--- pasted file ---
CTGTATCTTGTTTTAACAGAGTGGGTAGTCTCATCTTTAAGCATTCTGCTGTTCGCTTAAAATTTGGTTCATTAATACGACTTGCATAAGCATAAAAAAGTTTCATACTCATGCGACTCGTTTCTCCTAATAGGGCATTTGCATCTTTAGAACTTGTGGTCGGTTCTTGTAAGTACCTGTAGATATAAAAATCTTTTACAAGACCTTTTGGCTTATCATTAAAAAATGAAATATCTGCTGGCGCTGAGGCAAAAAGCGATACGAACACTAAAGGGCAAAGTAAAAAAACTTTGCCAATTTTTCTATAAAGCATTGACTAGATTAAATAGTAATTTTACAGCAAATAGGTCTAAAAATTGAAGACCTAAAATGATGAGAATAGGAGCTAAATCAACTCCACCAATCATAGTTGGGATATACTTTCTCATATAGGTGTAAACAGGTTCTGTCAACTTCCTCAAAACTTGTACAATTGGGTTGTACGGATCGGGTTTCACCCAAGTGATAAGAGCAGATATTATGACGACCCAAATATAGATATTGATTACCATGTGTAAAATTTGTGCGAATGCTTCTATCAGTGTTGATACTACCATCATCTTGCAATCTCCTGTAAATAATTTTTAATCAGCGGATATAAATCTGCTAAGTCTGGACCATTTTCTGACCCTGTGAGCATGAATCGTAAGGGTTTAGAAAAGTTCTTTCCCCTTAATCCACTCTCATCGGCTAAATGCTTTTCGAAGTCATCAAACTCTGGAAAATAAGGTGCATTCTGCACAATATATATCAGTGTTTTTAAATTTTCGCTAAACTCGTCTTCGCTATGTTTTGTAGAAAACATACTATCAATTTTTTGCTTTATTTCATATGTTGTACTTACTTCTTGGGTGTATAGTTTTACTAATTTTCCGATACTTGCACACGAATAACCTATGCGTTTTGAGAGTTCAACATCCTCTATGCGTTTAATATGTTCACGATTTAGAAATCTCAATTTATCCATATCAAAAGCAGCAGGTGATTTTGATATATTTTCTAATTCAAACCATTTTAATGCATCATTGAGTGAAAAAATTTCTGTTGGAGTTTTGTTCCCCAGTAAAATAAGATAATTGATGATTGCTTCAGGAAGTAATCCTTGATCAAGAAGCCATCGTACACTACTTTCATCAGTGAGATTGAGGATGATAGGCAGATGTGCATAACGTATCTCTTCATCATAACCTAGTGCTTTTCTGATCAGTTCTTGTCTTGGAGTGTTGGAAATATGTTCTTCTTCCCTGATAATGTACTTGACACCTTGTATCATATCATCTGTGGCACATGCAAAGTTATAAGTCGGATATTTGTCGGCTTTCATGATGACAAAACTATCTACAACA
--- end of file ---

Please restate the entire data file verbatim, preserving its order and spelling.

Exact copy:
CTGTATCTTGTTTTAACAGAGTGGGTAGTCTCATCTTTAAGCATTCTGCTGTTCGCTTAAAATTTGGTTCATTAATACGACTTGCATAAGCATAAAAAAGTTTCATACTCATGCGACTCGTTTCTCCTAATAGGGCATTTGCATCTTTAGAACTTGTGGTCGGTTCTTGTAAGTACCTGTAGATATAAAAATCTTTTACAAGACCTTTTGGCTTATCATTAAAAAATGAAATATCTGCTGGCGCTGAGGCAAAAAGCGATACGAACACTAAAGGGCAAAGTAAAAAAACTTTGCCAATTTTTCTATAAAGCATTGACTAGATTAAATAGTAATTTTACAGCAAATAGGTCTAAAAATTGAAGACCTAAAATGATGAGAATAGGAGCTAAATCAACTCCACCAATCATAGTTGGGATATACTTTCTCATATAGGTGTAAACAGGTTCTGTCAACTTCCTCAAAACTTGTACAATTGGGTTGTACGGATCGGGTTTCACCCAAGTGATAAGAGCAGATATTATGACGACCCAAATATAGATATTGATTACCATGTGTAAAATTTGTGCGAATGCTTCTATCAGTGTTGATACTACCATCATCTTGCAATCTCCTGTAAATAATTTTTAATCAGCGGATATAAATCTGCTAAGTCTGGACCATTTTCTGACCCTGTGAGCATGAATCGTAAGGGTTTAGAAAAGTTCTTTCCCCTTAATCCACTCTCATCGGCTAAATGCTTTTCGAAGTCATCAAACTCTGGAAAATAAGGTGCATTCTGCACAATATATATCAGTGTTTTTAAATTTTCGCTAAACTCGTCTTCGCTATGTTTTGTAGAAAACATACTATCAATTTTTTGCTTTATTTCATATGTTGTACTTACTTCTTGGGTGTATAGTTTTACTAATTTTCCGATACTTGCACACGAATAACCTATGCGTTTTGAGAGTTCAACATCCTCTATGCGTTTAATATGTTCACGATTTAGAAATCTCAATTTATCCATATCAAAAGCAGCAGGTGATTTTGATATATTTTCTAATTCAAACCATTTTAATGCATCATTGAGTGAAAAAATTTCTGTTGGAGTTTTGTTCCCCAGTAAAATAAGATAATTGATGATTGCTTCAGGAAGTAATCCTTGATCAAGAAGCCATCGTACACTACTTTCATCAGTGAGATTGAGGATGATAGGCAGATGTGCATAACGTATCTCTTCATCATAACCTAGTGCTTTTCTGATCAGTTCTTGTCTTGGAGTGTTGGAAATATGTTCTTCTTCCCTGATAATGTACTTGACACCTTGTATCATATCATCTGTGGCACATGCAAAGTTATAAGTCGGATATTTGTCGGCTTTCATGATGACAAAACTATCTACAACA